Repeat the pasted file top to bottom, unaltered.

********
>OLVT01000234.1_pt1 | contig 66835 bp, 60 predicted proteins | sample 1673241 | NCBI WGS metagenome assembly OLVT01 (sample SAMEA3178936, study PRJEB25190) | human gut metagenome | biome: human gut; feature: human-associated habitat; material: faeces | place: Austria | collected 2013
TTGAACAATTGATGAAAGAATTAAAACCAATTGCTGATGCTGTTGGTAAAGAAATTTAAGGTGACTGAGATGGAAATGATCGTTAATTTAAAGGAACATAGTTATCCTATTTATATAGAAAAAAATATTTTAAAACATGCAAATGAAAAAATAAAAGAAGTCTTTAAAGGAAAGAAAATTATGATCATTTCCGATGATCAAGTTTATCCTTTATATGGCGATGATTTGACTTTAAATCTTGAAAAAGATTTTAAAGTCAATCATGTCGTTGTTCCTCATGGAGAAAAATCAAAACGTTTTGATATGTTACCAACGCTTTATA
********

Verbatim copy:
>OLVT01000234.1_pt1 | contig 66835 bp, 60 predicted proteins | sample 1673241 | NCBI WGS metagenome assembly OLVT01 (sample SAMEA3178936, study PRJEB25190) | human gut metagenome | biome: human gut; feature: human-associated habitat; material: faeces | place: Austria | collected 2013
TTGAACAATTGATGAAAGAATTAAAACCAATTGCTGATGCTGTTGGTAAAGAAATTTAAGGTGACTGAGATGGAAATGATCGTTAATTTAAAGGAACATAGTTATCCTATTTATATAGAAAAAAATATTTTAAAACATGCAAATGAAAAAATAAAAGAAGTCTTTAAAGGAAAGAAAATTATGATCATTTCCGATGATCAAGTTTATCCTTTATATGGCGATGATTTGACTTTAAATCTTGAAAAAGATTTTAAAGTCAATCATGTCGTTGTTCCTCATGGAGAAAAATCAAAACGTTTTGATATGTTACCAACGCTTTATA